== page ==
This week Frank J. Oteri posed some questions about memory and specifically took aim at the growing number of modern conveniences that might diminish some of our memory skills even as they free the mind in others. My own feeling is that the paradox that Frank poses—that technological advances may be balanced out by a corresponding decrease in mental capacity—might have something to it, but in many ways we may actually come out on top.
To take the case of remembering phone numbers, if our needs as a species no longer revolve around the importance of remembering brute data like phone numbers, then we may have done very well to dispense with our old habits. Whenever I visit my father he is usually working on a crossword puzzle, which is a form of satisfaction that feels completely foreign to me—perhaps because the impressive feats of memory required to excel at crosswords can’t help but impress themselves as unnecessary on the mind of a twenty-something. It’s exactly the kind of skills that are important in spelling bees and crossword puzzles that are most easily dispensed with—for better or for worse—when the internet is in your pocket.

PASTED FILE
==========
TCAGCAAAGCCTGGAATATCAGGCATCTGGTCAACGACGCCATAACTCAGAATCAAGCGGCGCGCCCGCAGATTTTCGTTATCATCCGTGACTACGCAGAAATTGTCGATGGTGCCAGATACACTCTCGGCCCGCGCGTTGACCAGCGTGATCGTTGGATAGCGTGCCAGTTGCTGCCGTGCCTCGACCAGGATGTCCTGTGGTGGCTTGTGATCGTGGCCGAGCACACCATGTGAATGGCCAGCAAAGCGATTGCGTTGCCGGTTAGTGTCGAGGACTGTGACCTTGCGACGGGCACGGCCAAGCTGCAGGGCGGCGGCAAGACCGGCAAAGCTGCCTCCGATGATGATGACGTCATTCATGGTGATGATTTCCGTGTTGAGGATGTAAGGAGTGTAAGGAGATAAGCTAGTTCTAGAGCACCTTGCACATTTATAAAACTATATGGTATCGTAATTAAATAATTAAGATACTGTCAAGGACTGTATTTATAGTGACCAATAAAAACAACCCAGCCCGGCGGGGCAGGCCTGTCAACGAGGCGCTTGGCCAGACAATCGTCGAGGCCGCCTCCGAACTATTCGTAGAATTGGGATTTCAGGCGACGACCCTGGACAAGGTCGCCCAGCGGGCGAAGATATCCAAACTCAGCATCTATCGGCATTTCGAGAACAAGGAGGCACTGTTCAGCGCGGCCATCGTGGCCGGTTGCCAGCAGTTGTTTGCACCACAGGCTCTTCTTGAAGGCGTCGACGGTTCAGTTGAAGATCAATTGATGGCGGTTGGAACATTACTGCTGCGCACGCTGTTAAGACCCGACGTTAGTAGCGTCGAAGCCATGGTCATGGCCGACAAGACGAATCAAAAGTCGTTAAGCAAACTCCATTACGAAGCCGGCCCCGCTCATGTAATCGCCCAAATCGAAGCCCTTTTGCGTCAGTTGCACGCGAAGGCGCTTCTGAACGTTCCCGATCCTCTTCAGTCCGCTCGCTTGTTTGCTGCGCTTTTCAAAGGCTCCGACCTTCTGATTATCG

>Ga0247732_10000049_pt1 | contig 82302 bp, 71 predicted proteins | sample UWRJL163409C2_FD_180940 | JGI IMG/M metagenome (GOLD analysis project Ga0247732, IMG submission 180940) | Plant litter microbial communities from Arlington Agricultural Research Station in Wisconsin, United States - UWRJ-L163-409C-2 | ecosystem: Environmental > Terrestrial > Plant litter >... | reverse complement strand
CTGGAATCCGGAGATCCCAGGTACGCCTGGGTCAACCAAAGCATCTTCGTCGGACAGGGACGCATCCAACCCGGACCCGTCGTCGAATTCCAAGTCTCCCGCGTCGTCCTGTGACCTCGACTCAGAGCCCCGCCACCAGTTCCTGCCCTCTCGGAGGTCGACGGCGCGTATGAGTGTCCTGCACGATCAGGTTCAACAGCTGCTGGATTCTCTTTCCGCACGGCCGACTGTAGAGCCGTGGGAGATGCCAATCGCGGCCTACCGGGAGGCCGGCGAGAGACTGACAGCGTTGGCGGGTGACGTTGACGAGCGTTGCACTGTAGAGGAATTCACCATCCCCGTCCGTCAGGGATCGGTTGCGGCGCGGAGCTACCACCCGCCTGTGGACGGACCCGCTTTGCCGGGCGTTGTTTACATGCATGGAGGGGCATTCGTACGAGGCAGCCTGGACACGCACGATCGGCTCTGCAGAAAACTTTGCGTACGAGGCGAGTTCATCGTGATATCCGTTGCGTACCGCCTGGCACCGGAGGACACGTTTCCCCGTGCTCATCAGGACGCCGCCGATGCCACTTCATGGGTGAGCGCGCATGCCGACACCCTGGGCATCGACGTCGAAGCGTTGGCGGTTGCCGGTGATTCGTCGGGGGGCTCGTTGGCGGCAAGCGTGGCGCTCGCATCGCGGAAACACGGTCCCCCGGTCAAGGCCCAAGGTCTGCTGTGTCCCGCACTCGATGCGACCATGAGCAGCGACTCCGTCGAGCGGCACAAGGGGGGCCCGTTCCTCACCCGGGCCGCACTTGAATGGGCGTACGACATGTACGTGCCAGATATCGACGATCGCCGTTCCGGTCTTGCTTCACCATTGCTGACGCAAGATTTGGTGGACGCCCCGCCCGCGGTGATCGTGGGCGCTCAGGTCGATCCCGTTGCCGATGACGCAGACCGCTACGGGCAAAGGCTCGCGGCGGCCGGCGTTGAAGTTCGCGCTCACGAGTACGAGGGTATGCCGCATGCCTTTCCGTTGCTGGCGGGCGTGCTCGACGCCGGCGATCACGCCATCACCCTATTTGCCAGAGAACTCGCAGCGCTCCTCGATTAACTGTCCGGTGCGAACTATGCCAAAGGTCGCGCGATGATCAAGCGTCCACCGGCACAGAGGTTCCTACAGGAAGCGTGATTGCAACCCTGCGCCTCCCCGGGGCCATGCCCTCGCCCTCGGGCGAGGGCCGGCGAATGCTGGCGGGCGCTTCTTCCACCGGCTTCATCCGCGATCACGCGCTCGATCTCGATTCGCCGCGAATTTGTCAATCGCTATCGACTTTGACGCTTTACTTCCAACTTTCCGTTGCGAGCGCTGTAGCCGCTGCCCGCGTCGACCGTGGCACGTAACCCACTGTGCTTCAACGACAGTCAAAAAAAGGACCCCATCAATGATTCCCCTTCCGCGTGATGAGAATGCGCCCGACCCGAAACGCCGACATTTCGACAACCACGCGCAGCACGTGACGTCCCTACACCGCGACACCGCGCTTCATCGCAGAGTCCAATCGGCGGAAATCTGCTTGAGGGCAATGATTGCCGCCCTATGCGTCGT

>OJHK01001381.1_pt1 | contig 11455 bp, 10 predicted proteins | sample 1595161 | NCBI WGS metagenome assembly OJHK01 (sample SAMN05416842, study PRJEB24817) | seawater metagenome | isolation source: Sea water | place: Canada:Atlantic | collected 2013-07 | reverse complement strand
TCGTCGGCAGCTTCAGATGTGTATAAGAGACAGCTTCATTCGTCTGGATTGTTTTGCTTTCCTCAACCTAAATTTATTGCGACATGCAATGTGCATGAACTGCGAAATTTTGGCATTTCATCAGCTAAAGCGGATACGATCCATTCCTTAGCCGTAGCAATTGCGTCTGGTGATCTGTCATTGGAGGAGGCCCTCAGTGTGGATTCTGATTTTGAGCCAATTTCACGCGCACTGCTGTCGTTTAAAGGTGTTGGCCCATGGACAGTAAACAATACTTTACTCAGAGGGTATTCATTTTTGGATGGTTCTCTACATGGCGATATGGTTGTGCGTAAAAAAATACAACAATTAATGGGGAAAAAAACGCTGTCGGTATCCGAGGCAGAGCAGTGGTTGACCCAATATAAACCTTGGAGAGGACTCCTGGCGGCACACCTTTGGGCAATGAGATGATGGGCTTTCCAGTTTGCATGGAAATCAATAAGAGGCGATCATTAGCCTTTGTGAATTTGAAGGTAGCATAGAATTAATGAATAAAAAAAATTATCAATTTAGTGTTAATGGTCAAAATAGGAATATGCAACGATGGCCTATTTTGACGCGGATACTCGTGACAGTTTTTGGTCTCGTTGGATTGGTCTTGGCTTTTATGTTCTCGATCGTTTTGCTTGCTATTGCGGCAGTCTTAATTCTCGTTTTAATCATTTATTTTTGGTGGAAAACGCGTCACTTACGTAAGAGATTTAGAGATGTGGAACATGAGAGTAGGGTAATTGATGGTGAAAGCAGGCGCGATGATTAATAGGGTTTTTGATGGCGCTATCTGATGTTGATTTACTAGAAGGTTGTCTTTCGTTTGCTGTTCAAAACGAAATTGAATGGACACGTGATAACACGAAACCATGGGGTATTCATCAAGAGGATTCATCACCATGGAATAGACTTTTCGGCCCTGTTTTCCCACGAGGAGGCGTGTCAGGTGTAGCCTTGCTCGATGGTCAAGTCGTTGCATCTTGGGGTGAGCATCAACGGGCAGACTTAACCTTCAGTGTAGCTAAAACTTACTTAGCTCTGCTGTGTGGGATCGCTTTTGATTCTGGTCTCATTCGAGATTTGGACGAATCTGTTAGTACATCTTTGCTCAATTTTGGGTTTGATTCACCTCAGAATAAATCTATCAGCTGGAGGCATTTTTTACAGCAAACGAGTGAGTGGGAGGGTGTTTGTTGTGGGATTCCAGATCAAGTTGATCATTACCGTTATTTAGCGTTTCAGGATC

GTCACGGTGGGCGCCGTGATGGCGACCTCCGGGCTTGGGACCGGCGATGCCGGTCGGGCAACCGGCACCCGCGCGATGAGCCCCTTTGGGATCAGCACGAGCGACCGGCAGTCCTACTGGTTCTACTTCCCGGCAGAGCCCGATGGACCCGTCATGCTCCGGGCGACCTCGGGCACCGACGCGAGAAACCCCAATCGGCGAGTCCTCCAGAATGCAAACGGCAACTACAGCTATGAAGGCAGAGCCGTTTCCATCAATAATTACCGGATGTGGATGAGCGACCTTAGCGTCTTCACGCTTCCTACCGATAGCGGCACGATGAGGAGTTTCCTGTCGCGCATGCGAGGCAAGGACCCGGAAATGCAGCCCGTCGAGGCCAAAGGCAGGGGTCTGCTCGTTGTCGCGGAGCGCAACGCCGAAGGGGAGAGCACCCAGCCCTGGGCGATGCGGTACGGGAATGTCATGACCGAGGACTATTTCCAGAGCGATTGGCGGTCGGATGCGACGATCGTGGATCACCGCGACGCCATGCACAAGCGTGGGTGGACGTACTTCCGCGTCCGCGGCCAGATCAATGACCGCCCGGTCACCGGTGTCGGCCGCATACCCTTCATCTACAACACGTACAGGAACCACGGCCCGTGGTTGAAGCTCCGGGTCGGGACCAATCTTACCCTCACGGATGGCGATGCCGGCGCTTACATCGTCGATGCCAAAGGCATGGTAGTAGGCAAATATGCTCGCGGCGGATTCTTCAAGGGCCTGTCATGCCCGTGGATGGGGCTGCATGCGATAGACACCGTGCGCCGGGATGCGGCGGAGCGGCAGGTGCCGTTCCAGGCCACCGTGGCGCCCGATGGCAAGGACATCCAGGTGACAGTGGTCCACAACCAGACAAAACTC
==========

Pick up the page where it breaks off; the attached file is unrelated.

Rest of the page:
This week I attempted to play through some of my older pieces from memory and was surprised by how little time it took for me commit my first official mistake; in most cases, I could stumble through 95% of the piece, yet I could not make it more than a page in without some minor inaccuracy or variation creeping in.
As a performer, I remember being assigned to notate a piece I had been practicing from memory. This, too, was exceptionally humbling; in particular, the exercise taught me that I apparently held details like dynamics, articulations, and expressive terms as relatively unimportant.
Without painting an overly rosy picture of our relationship with technology, one thing I can say is that my inability to perfectly recall data has led to at least one beneficial outcome: being unable to remember it all, I’m forced to ask myself what is truly integral in what I seek to remember. That’s not a matter of simple data recall, but a value judgment; if I am to have any success in remembering the kinds of details that can’t be Googled, then I need to play an active role in my own remembering. In a society that’s being flooded with more and more data, then perhaps this ability to be a selective rememberer—the ability to edit information, indeed the precise skill of forgetting—will only become more necessary and prevalent?